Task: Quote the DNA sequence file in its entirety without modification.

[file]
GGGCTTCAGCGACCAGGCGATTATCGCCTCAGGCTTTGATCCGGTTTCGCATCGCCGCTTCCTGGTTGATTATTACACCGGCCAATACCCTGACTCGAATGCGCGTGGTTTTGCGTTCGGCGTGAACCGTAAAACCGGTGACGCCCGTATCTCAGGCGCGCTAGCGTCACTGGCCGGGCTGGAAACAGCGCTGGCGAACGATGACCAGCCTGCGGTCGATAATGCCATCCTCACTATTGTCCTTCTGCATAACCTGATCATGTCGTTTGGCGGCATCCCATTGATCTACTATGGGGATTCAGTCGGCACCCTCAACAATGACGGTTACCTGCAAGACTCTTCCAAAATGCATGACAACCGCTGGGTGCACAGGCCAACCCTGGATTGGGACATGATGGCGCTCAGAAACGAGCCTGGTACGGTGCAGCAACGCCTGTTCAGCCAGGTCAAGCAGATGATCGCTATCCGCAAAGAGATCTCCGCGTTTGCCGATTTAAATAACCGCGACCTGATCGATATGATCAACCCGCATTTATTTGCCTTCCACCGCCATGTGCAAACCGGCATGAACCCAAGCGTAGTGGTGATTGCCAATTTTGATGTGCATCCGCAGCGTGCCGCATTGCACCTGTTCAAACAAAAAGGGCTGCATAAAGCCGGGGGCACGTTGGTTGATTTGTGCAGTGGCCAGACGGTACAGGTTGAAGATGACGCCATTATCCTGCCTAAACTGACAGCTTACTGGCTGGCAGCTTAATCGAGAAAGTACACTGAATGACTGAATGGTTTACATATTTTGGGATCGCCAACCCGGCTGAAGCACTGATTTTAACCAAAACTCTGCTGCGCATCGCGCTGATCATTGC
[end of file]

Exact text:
GGGCTTCAGCGACCAGGCGATTATCGCCTCAGGCTTTGATCCGGTTTCGCATCGCCGCTTCCTGGTTGATTATTACACCGGCCAATACCCTGACTCGAATGCGCGTGGTTTTGCGTTCGGCGTGAACCGTAAAACCGGTGACGCCCGTATCTCAGGCGCGCTAGCGTCACTGGCCGGGCTGGAAACAGCGCTGGCGAACGATGACCAGCCTGCGGTCGATAATGCCATCCTCACTATTGTCCTTCTGCATAACCTGATCATGTCGTTTGGCGGCATCCCATTGATCTACTATGGGGATTCAGTCGGCACCCTCAACAATGACGGTTACCTGCAAGACTCTTCCAAAATGCATGACAACCGCTGGGTGCACAGGCCAACCCTGGATTGGGACATGATGGCGCTCAGAAACGAGCCTGGTACGGTGCAGCAACGCCTGTTCAGCCAGGTCAAGCAGATGATCGCTATCCGCAAAGAGATCTCCGCGTTTGCCGATTTAAATAACCGCGACCTGATCGATATGATCAACCCGCATTTATTTGCCTTCCACCGCCATGTGCAAACCGGCATGAACCCAAGCGTAGTGGTGATTGCCAATTTTGATGTGCATCCGCAGCGTGCCGCATTGCACCTGTTCAAACAAAAAGGGCTGCATAAAGCCGGGGGCACGTTGGTTGATTTGTGCAGTGGCCAGACGGTACAGGTTGAAGATGACGCCATTATCCTGCCTAAACTGACAGCTTACTGGCTGGCAGCTTAATCGAGAAAGTACACTGAATGACTGAATGGTTTACATATTTTGGGATCGCCAACCCGGCTGAAGCACTGATTTTAACCAAAACTCTGCTGCGCATCGCGCTGATCATTGC